New company Bricks to You! caters to Lego-lovers

Wednesday, 15 November 2017, 02:54:18 PM. Mobley’s idea behind Bricks to You! is to create a highly interactive environment that encourages young imaginations and team work. All while having fun. Themes run the gamut from superheroes to Disney princesses. No kits are used, and children participate in free building using loose Legos.

The Sullivan family has been bitten by the Lego bug. “My son loves his Legos,” said Lisa Sullivan, the mother of 5-year-old Josh. “He just loves to build with them.”

The family’s Lego odyssey, one that would find them visiting Legoland instead of Disney World on a recent Florida vacation, began with Bricks to You! at a fundraising event. The only business of its kind in Carroll County, Bricks to You! provides mobile Lego-themed parties and events. And young Josh couldn’t get enough of it.

“He was at that table the entire fundraiser,” said Sullivan of Eldersburg. “We’re talking hours.”

And with Josh’s fifth birthday approaching, there was no doubt what kind of party he would have and who would provide it. “That’s how it all began,” said Sullivan.

Sherry Mobley understands. “There’s something about Legos,” said Mobley, owner and self-described brick builder of Bricks to You! A middle school teacher, Mobley came up with the idea for Bricks to You! two years ago. Prior to that, “I was working part-time at Snapology in Columbia,” she said.

However, after Snapology, a Lego center, closed, the owner encouraged Mobley to go out on her own. Mobley decided to give it a try. By then, “I had come to realize how popular Legos really are,” she said.

Mobley’s idea behind Bricks to You! is to create a highly interactive environment that encourages young imaginations and team work. All while having fun. Themes run the gamut from superheroes to Disney princesses. No kits are used, and children participate in free building using loose Legos or Duplos for very young children.

Josh, whose 7-year-old sister Kayley also enjoys Legos, chose the superhero theme for his party, which included mostly family and encompassed a wide range of ages. “There was a 12-year-old, a couple of 3-year-olds and everywhere in between,” said Sullivan.

Sullivan was concerned how Mobley would keep the entire group engaged. “But whether it was boys or girls at whatever age everything she did they all enjoyed,” said Sullivan. “That’s hard to do. I was impressed.”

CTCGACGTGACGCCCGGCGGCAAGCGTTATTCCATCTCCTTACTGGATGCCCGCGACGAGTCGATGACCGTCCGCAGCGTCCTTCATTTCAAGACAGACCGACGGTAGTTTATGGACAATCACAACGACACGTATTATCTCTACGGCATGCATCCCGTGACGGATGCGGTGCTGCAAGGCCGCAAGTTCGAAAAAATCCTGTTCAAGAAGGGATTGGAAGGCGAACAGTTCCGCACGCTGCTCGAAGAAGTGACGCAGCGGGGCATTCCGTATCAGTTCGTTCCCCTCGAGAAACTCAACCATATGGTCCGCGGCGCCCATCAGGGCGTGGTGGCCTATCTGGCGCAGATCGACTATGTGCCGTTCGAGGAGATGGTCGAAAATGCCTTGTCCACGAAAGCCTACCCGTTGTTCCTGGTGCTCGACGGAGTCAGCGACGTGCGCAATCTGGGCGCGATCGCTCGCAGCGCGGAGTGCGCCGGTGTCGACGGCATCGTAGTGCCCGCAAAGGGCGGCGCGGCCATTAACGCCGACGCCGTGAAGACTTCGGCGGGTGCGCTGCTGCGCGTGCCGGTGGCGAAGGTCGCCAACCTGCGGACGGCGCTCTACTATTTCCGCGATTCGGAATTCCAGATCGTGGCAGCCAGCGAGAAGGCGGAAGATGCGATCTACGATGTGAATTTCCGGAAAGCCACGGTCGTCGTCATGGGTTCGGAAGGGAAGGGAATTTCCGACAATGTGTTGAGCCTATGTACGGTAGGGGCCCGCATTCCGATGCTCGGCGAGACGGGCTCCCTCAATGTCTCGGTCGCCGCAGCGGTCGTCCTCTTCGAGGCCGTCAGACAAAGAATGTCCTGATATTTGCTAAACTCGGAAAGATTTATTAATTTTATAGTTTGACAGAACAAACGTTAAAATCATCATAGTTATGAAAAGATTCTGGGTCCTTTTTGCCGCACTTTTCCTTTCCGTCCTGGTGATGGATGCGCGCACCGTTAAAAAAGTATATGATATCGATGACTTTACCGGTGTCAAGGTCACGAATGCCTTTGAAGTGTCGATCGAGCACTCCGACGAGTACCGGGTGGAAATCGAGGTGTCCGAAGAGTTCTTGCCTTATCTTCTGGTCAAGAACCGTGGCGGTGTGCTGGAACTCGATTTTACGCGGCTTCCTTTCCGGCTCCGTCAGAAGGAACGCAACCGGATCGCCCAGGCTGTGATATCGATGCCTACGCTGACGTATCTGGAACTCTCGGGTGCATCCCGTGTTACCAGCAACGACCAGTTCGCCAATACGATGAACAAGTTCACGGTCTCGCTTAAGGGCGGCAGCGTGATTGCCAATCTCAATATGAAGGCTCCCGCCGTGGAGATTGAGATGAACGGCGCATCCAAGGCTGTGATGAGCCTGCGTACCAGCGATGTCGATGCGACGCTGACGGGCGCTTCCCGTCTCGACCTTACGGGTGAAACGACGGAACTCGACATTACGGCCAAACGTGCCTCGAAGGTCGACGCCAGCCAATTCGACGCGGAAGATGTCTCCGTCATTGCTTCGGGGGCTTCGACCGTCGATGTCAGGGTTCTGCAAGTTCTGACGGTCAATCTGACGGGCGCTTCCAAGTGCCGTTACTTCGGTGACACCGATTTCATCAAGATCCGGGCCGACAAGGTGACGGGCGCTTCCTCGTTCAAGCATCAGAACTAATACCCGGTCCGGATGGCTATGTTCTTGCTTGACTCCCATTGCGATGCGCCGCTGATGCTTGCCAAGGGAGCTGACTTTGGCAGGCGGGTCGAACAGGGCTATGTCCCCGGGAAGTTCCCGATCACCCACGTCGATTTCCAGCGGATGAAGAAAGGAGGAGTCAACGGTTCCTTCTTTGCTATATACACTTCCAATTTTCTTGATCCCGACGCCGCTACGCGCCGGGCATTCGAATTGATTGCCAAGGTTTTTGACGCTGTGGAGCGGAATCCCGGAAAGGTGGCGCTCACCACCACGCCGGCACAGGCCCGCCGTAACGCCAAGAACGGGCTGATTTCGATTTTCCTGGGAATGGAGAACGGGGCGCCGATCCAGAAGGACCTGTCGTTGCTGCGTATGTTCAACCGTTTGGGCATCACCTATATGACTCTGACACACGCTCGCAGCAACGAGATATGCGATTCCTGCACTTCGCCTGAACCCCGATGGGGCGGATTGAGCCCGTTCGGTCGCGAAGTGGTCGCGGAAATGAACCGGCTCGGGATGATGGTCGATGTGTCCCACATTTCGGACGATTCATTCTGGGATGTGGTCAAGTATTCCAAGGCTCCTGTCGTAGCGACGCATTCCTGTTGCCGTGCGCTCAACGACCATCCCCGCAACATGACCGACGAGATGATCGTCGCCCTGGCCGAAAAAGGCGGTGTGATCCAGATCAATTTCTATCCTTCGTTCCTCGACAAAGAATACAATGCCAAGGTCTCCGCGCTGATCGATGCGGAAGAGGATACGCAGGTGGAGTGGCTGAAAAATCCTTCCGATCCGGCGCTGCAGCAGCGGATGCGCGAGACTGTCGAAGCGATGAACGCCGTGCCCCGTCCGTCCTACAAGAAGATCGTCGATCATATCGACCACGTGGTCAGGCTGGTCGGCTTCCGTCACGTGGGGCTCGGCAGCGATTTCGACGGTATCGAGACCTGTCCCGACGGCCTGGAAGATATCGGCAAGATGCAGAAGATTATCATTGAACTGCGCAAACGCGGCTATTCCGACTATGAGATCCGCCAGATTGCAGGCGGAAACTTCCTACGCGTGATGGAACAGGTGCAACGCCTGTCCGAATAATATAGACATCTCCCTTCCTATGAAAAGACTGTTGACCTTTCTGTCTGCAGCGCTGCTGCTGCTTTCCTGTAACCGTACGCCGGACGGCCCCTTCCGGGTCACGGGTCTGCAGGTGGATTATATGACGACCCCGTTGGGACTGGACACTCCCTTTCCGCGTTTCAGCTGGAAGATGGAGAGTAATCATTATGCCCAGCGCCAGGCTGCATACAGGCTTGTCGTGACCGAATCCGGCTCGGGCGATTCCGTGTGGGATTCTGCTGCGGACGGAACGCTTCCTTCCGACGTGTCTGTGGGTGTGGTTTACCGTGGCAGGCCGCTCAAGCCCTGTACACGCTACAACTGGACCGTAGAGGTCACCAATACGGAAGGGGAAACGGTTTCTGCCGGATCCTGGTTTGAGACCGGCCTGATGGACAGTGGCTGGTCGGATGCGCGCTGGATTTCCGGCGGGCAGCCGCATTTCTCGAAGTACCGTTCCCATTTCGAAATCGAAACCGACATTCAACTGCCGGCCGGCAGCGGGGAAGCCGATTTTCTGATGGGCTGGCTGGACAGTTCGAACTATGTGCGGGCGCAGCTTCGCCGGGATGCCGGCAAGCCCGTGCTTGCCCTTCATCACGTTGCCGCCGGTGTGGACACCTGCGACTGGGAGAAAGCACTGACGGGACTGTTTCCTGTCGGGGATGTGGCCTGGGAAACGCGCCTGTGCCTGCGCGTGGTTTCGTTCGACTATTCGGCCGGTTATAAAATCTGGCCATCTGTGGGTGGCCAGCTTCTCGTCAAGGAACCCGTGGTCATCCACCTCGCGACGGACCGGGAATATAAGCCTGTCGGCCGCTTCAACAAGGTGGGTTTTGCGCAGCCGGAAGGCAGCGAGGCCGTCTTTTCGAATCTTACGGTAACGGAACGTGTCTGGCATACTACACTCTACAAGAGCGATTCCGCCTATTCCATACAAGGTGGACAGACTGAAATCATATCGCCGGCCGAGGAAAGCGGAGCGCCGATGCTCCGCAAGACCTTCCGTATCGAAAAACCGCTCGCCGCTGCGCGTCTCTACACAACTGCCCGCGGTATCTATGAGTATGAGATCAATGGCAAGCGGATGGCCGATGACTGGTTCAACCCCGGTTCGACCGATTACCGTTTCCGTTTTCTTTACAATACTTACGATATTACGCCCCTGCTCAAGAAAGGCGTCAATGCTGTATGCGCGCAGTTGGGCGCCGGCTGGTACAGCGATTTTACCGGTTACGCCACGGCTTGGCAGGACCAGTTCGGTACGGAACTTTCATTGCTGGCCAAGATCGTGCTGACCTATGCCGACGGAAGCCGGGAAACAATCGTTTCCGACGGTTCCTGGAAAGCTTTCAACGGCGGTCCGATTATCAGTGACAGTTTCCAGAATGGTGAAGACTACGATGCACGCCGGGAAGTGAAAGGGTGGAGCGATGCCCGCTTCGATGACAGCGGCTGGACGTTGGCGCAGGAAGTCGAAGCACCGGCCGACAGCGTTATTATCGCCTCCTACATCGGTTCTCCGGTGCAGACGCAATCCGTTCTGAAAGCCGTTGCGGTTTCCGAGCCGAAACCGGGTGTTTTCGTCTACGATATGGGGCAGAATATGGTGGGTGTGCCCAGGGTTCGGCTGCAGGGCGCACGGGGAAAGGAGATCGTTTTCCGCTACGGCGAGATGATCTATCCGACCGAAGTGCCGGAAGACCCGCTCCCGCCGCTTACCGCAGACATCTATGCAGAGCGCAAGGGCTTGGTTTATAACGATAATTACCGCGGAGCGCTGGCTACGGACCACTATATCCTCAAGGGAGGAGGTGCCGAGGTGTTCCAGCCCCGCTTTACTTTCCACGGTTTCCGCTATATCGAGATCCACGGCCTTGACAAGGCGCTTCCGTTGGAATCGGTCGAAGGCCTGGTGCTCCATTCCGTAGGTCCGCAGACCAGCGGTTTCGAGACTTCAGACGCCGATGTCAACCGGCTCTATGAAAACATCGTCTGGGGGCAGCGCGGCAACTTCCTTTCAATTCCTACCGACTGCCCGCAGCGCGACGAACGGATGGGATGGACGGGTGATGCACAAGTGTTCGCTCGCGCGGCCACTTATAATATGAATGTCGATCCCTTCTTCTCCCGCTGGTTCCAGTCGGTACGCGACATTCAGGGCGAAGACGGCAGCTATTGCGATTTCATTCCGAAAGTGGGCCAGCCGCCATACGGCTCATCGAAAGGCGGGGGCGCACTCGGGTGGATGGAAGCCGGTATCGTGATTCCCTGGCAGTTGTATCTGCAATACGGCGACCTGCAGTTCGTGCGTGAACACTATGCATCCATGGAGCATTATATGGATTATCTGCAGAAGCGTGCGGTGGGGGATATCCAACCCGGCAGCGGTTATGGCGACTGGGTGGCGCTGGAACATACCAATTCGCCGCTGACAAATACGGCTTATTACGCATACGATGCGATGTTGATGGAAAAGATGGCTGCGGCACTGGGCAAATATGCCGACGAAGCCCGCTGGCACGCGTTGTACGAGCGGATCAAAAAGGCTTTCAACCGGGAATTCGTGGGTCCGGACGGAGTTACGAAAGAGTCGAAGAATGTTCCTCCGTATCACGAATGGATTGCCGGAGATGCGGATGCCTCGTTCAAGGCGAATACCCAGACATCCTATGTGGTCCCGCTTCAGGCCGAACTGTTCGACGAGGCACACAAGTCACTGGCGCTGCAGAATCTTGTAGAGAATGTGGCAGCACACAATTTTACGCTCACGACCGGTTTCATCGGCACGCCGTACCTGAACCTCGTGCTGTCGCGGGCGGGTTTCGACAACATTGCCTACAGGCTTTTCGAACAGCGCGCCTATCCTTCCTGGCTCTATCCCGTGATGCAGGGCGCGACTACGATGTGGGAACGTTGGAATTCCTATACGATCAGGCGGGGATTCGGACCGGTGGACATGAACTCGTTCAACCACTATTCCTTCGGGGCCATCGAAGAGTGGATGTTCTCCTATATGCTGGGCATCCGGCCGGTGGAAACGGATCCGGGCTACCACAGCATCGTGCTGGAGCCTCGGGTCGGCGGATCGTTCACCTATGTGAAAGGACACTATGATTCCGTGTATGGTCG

For example, keeping to the theme, Josh and his fellow partygoers were instructed by Mobley to make a superhero character first. “Then she asked what each superhero’s powers were,” said Sullivan. “After that they took the superheroes apart and built what vehicle the superhero would use, a car, plane or boat. And then they talked about that.”

“We may give them pictures or suggestions,” explained Mobley, “but really we want them to use their own imagination and creativity to build whatever they want. It doesn’t have to look a certain way. All kids are different.”

Birthday parties also include Lego bingo, guess the number of Legos in the jar and a team activity in which the kids compete to build the highest tower. With a twist. “It can’t fall over when I pick it up,” said Mobley. “The kids really get into it. Some of them will race hard to make it real tall and then the second it’s moved it falls over. Others, you can tell they are going to be future engineers, are building a really strong base and making sure it doesn’t fall over.

And the kids aren’t the only ones enjoying the parties. For many who grew up with Legos it is an opportunity to revisit their youth. “There’s always a handful of adults who will sit down and start building, not just with their kids but on their own,” said Mobley. “They will say, ‘Oh my gosh, I have my Legos from when I was a kid.’ Or, ‘My mom still has my Legos somewhere in the attic.’ They are timeless toys.”

Besides birthday parties. Mobley, working with her 19-year-old daughter, Emily, also travels to such events and activities as farmers markets, camps, businesses and fundraisers. In the case of fundraisers, Bricks to You! provides their services for free. “We have also donated Lego baskets, free parties and gift certificates,” said Mobley.